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By Daniel Bhuglah,

When considering your future career options, the UK Space Sector might just be the place for you. Whether it’s enabling the GPS on our phones to work; exploring deep space with the James Webb Space Telescope (JWST), or monitoring the Earth’s changing climate; Space is hugely important to our everyday lives and beyond.

What Can I Use My Maths Skills For?

In common with other STEM fields, maths is used extensively in the Space Sector. The types of roles on offer are extremely varied. Here are some ideas to get you started:

  • Satellite Manufacturing
  • Developing Spaceports
  • Research and Development of New Technologies
  • Academia – e.g. Astrophysics, Planetary Science and Space Exploration
  • Spacecraft Operations
  • Business Development
  • Project Management
  • Finance
  • Legal
  • Marketing

Using Maths in the Space Sector

There are lots of interesting uses of Maths in the Space Sector, examples include:

More About the UK Space Sector

Currently the UK Space Sector employs about 50,000 people across the country, generating an annual income of £17.5 billion. The Government has set out a National Space Strategy to grow the sector significantly. The UK Space Agency is tasked with delivering this strategy and works to create an environment that encourages the sector’s development.

Their corporate plan highlights 10 key areas of focus including: building the UK’s launch capabilities; improving our access to Earth observation data; exploiting our expertise in low Earth orbit capabilities to deliver transformational new capabilities; becoming a global lead in efforts to track and reduce space debris; investing in high-risk, high-reward technologies; contributing to space missions that develop our space science and engineering skills; using the Space Sector to help with the UK’s levelling-up efforts; inspiring the next generation of STEM students and talent to join the Space Sector.

You can find out more about the UK Space Agency and its work here.

What Skills Would Help?

No matter your career, you’ll need to continuously update your skills and knowledge. Depending on your interests, you may need to consider studying other subjects. e.g. astrophysics and astronomy, astrobiology, business, computing and data analysis, engineering, aerodynamics, and so much more. On the site you can find a range of job profiles that outline the skills you’ll need ( job profiles).

We also have advice articles that outline some of the emerging careers in the rapidly evolving Space Sector (Emerging careers in the Space Sector).

Generally, most roles need candidates to have at least a Bachelor’s degree, but the sector is starting to offer apprenticeships to those who may not want to go down the further education path.  Our jobs board is a great place to find what employers are currently looking for. ( job board)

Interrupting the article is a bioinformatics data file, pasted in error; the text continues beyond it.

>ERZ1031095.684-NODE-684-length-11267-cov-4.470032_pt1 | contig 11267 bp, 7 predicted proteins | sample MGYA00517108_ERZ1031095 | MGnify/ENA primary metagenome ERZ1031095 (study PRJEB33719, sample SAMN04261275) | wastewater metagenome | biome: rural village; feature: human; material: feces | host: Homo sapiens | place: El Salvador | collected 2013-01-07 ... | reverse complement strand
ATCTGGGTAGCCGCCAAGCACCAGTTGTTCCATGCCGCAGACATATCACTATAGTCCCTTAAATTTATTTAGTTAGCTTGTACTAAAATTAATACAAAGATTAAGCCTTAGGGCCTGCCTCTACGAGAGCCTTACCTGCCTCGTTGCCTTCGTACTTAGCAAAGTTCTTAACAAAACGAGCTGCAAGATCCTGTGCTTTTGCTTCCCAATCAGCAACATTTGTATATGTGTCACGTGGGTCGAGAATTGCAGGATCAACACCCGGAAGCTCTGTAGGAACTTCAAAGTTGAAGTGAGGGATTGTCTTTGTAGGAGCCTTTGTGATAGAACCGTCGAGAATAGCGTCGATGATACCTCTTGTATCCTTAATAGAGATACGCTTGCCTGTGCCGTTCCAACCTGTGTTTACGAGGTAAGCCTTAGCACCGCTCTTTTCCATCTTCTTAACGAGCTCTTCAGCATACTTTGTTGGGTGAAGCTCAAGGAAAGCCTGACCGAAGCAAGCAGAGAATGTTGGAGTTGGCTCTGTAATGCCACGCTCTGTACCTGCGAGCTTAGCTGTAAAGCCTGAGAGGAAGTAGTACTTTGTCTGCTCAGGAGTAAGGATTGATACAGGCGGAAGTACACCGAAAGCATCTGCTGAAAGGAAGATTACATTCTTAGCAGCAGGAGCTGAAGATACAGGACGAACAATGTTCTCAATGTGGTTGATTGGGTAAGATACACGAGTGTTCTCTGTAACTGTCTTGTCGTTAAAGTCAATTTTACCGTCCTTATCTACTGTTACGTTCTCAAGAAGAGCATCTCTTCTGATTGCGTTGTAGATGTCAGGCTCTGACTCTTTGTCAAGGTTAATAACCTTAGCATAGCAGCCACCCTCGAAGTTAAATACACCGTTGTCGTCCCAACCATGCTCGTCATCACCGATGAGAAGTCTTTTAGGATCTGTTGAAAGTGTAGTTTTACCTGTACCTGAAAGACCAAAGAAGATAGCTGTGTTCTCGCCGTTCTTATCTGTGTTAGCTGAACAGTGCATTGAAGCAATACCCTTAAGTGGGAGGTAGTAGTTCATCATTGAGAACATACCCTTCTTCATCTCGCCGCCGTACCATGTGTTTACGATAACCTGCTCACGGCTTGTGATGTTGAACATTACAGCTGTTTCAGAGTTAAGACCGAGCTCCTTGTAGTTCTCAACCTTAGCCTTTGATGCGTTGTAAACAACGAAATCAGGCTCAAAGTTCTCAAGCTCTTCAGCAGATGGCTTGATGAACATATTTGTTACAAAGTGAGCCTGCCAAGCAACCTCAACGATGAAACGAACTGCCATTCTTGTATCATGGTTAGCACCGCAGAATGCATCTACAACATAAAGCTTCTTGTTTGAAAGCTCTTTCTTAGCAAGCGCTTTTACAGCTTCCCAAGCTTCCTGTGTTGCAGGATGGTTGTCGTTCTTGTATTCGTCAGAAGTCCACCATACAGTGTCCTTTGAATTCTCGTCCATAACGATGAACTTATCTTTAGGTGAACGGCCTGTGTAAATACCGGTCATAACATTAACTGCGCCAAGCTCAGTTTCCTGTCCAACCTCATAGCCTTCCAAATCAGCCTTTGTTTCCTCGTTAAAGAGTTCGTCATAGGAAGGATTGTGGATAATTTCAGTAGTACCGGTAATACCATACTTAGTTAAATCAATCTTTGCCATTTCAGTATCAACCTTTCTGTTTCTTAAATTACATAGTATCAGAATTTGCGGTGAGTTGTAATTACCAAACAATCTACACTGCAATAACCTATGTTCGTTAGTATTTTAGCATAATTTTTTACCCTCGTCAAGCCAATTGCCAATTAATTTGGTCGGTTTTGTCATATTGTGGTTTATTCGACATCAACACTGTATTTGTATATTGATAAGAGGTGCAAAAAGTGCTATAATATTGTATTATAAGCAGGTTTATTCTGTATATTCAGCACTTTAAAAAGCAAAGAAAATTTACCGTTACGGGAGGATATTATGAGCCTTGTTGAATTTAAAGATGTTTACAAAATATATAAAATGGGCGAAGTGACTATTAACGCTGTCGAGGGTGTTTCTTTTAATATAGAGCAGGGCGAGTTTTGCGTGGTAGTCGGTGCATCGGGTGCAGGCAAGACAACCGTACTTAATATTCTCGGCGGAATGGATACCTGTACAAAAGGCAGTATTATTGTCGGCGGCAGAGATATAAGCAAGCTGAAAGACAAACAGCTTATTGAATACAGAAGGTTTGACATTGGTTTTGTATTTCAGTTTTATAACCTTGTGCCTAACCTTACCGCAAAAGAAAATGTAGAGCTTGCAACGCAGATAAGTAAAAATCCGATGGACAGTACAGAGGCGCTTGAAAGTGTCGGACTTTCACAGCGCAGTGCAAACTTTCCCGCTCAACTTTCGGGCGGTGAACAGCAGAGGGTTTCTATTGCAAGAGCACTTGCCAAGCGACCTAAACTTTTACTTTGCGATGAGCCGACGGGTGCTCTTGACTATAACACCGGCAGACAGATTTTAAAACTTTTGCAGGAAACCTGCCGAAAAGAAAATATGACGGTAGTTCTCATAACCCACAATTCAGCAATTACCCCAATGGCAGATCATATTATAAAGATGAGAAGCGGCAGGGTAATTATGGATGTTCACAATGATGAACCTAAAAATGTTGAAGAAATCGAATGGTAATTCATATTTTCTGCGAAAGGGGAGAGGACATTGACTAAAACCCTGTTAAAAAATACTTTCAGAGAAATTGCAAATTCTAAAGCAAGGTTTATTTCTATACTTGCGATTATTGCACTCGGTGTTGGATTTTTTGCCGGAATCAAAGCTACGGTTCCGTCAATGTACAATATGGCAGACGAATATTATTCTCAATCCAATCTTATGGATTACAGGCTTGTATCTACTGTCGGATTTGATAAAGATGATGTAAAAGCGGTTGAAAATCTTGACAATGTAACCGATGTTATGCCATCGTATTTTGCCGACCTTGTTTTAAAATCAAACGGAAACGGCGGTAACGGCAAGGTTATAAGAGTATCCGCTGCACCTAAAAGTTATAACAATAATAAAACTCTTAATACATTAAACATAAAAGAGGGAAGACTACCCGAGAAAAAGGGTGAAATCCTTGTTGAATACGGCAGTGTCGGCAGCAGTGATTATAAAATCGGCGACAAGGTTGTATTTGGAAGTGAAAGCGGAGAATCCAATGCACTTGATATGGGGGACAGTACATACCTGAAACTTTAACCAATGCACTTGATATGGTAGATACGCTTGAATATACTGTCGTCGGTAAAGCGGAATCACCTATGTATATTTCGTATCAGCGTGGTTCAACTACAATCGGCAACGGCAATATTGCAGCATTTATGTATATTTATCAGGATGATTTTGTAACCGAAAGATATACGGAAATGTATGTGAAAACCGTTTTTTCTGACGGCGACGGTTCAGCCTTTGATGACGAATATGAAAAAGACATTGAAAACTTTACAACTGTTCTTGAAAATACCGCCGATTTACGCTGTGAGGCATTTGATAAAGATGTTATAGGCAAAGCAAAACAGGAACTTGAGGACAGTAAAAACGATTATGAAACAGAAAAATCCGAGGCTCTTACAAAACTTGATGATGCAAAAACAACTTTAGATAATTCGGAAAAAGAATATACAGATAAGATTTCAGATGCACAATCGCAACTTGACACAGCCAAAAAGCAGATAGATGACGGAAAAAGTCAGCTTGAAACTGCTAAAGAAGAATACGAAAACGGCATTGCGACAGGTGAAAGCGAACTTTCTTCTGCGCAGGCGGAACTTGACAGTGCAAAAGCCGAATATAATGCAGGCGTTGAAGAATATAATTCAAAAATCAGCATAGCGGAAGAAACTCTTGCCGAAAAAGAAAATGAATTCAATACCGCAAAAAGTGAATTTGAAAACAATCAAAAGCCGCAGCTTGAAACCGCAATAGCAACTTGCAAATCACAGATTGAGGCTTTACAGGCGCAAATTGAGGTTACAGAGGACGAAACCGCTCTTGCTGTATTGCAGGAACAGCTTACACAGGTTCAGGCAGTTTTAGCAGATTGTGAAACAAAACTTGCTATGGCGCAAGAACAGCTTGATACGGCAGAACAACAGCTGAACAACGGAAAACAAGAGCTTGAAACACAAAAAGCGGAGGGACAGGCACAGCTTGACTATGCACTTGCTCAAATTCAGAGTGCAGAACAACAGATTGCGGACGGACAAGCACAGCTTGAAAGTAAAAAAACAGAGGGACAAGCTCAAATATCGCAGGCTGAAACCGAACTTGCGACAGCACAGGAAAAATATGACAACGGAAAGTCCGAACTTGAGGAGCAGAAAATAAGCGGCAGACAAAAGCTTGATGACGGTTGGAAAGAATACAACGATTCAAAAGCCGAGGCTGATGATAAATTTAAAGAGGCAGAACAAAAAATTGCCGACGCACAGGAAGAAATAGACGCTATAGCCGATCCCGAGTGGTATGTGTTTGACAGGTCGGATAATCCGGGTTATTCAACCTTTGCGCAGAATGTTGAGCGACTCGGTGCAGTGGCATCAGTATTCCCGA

You may want to specialise in one area or take a broader view and develop a range of skills. (Building a T-shaped skill set: You never know where it might lead)

As a mathematician you’ll find there are a vast number of paths you can take and it will take time to make your choices. Whatever you decide to do, if you find it’s not right, you can change your mind. It might not be easy and it might not be quick but there are always options.

Do Maths Students Really End up Working in the Space Sector?

Yes, they do. To prove it, on you’ll find a number of interviews with people working in the Space Sector who studied mathematical sciences at university.  Their career stories make interesting reading.

Harriet Brettle – Business Analyst

Toby Harris – Head of Space Situational Awareness

Emma Lord – Director of Policy and Operations

Vinita Marwaha Madill – Space Operations Engineer

Tom Syndercombe – Flight Dynamics Engineer for Telespazio Germany 

Where Can I Find Out More?

There are plenty of resources to help you find out more. is a great place to start. You’ll find interviews with people actually working in the Space Sector; explanations of the different roles; advice articles on developing your skills; and a jobs board where you can get a sense of the sorts of skills being sought by employers.

The Space Skills Alliance (Space Skills Alliance) does fantastic work analysing the state of the UK Space Sector and its efforts to create a skilled workforce.  The Space Sector Skills Survey 2023 is an interesting read and highlights the recruiting challenges the sector faces. They also have an excellent training catalogue that details over 1,500 training opportunities and degree courses (The Space Training Catalogue).

You can find out more about the UK Government’s space strategy to meet the vision of  building “ of the most innovative and attractive space economies in the world” here: National space strategy, and do visit the UK Space Agency website (UK Space Agency).

The Royal Astronomical Society have a range of resources to help you on your career journey (Royal Astronomical Society Careers Information) and hold a number of free public lectures (online and in person) if you want to get an insight into the latest research (Royal Astronomical Society Events).

If you want to get a feel for how you might get on with studying space, many free courses are available on-line. For example, The Open University offers some free short courses via Open Learn (Open Learn astronomy courses) and on YouTube, Crash Course Astronomy is a good introduction to the subject.

Image Credits

Featured Image- ‘A matter of perspective’ – ESA/Hubble & NASA, M. Sun

‘Webb’s first deep field’ – NASA, ESA, CSA, and STScI

‘Solar Orbiter’s first views of the Sun’ – Solar Orbiter/EUI Team/ ESA & NASA; CSL, IAS, MPS, PMOD/WRC, ROB, UCL/MSSL